Never keep your tank in your car or indoors, even in a garage or a shed, since leaking gas and a single spark could cause the structure to explode.

Propane tanks can also explode when exposed to extreme heat (and we’re talking really extreme, like over 160° F), so never leave it anywhere near fires or other sources of flame or intense heat.

Be Careful Not to Overfill Your Propane Tank

Propane tanks are only designed to be filled about 80% of the way up since the gas expands as the temperatures around it increase (like in the summer sun or while connected to a grill that’s in use).

If a tank is filled by more than 80%, it can become difficult to regulate the flow of propane from the tank and even increase the risk of explosion.

Why You Shouldn’t Leave the Propane Tank Valve Open

Even though you may have turned your grill’s control knobs off, it’s just as important that you close off your propane tank’s valve as well.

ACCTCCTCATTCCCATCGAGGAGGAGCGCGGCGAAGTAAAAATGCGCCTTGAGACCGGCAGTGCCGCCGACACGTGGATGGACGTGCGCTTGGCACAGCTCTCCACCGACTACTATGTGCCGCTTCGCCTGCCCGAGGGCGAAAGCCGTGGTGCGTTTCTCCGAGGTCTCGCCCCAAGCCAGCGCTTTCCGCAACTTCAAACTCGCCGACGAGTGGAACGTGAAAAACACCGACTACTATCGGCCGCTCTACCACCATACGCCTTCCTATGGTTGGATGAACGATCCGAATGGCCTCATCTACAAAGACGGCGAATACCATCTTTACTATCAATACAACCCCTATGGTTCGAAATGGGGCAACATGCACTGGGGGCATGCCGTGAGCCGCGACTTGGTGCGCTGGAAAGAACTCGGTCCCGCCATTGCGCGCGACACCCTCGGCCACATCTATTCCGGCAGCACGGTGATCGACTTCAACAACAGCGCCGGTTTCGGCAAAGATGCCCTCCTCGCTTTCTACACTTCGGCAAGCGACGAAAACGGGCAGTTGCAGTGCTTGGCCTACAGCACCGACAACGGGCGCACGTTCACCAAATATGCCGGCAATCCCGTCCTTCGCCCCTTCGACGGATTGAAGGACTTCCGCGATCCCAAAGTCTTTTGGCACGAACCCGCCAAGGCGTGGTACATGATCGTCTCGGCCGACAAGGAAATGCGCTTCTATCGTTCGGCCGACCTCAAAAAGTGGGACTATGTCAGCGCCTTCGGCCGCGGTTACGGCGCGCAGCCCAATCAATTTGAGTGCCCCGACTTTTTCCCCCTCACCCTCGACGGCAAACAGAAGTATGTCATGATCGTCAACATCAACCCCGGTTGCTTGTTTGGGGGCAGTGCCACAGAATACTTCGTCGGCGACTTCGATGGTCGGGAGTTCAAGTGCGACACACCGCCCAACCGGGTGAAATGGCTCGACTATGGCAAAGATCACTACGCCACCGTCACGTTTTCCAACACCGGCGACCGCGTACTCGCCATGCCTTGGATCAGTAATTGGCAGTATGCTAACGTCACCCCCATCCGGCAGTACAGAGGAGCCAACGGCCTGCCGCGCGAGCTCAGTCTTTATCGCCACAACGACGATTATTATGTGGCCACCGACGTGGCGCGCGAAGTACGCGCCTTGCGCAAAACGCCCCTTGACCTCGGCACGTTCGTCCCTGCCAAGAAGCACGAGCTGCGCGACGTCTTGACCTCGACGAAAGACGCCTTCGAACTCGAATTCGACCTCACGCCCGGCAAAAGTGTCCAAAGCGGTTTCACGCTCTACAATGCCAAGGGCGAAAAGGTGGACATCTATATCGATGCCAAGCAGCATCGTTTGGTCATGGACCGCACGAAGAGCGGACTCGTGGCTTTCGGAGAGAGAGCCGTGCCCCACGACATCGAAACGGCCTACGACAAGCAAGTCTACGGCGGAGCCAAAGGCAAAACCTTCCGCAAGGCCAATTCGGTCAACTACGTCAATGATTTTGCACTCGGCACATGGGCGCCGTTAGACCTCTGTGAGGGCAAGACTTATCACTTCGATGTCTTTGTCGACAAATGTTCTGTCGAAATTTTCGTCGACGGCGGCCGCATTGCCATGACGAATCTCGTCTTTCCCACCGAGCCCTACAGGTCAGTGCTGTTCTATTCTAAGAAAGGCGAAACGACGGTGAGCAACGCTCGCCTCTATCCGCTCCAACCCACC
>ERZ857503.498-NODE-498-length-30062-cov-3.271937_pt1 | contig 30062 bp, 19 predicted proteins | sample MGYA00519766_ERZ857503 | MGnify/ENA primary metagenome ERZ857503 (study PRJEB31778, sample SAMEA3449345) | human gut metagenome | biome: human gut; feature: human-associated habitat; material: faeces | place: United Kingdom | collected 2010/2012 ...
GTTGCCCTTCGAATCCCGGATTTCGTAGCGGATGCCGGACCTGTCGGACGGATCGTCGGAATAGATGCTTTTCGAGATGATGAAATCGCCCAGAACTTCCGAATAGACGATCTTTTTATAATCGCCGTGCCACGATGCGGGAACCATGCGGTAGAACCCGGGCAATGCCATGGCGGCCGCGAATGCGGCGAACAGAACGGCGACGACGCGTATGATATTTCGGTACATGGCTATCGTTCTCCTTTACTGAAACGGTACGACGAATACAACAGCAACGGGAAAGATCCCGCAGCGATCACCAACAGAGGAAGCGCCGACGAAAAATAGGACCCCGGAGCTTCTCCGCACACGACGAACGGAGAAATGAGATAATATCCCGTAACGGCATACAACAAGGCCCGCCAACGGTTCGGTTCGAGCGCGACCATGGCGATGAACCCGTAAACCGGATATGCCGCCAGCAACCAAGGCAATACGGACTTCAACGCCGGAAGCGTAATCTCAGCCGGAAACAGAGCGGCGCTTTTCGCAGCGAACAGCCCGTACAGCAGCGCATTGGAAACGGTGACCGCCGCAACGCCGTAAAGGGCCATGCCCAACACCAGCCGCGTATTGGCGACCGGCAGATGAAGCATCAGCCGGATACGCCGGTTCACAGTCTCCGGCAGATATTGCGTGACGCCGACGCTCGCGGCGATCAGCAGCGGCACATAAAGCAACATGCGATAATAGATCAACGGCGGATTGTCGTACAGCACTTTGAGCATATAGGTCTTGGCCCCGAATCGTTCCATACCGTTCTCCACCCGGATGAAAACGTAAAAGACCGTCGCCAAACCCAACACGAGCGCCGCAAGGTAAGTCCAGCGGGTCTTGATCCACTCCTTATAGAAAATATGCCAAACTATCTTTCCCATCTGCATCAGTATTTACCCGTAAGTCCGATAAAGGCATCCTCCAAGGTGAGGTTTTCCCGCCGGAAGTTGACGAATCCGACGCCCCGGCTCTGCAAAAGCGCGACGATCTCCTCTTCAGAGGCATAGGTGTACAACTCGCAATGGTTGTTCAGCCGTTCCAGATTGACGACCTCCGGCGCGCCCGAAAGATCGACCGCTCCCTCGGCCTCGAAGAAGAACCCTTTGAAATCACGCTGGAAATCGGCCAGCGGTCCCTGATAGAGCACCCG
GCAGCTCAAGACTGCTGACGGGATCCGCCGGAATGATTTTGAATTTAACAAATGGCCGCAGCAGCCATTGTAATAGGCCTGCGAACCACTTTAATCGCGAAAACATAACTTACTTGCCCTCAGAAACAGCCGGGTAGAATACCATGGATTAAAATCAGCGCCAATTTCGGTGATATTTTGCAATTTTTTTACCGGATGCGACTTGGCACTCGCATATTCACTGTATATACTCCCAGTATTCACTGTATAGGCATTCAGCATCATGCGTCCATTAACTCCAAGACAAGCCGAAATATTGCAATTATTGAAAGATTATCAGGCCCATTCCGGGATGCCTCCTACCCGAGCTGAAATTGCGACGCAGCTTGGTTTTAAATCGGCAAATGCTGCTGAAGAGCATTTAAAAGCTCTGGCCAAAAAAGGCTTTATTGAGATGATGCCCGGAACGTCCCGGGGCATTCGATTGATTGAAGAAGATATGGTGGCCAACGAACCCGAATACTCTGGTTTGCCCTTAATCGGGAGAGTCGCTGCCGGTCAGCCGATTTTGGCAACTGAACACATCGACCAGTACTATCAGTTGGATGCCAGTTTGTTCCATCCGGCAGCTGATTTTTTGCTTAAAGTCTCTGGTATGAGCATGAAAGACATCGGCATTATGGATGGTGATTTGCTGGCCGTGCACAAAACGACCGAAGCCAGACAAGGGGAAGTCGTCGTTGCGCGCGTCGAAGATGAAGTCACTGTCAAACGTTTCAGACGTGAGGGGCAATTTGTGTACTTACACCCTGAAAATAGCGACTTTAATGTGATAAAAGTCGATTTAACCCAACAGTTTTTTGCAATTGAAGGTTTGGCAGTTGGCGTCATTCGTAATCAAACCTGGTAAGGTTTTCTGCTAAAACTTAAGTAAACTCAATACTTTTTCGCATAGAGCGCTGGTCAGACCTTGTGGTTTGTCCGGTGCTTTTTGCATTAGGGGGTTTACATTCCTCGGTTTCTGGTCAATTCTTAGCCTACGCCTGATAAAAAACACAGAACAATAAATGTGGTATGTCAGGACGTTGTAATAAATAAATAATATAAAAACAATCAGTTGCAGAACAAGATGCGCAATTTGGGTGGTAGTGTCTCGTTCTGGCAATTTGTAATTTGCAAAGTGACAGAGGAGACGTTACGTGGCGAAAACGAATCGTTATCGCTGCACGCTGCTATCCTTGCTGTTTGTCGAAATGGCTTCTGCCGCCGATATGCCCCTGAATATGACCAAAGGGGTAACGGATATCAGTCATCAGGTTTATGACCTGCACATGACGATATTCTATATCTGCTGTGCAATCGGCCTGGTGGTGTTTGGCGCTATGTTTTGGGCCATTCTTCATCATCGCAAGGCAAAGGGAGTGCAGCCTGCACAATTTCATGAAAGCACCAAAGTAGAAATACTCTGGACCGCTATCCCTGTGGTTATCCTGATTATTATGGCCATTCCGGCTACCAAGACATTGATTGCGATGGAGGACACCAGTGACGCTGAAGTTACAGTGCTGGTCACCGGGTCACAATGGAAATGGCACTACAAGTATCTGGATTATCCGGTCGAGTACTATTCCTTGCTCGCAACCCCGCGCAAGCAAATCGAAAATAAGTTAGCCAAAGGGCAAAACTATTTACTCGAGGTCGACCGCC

If you leave the gas valve open, and the control knobs get bumped into the on position by accident, you could end up creating a build-up of gas in your grill and increasing the risk of — yup, you guessed it — an explosion.

Here are a few more reasons why you should always close the propane tank valve when not in use:

  • Leak Risks: Even when your grill is off, leaving the valve open can allow gas to escape, especially if there’s a slight malfunction or defect in your grill’s regulator or hose.
  • Waste of Fuel: Propane isn’t cheap, and even small leaks from an open valve can lead to a waste of fuel over time.
  • Contamination & Blockage: An open valve can let in moisture, which can lead to rust formation inside the tank. Additionally, contaminants can enter, leading to blockages in the regulator or burners the next time you use the grill.
  • Safety Hazards: A significant leak can result in a flammable cloud of gas surrounding the grill. If an ignition source is present, it could lead to a fire or explosion.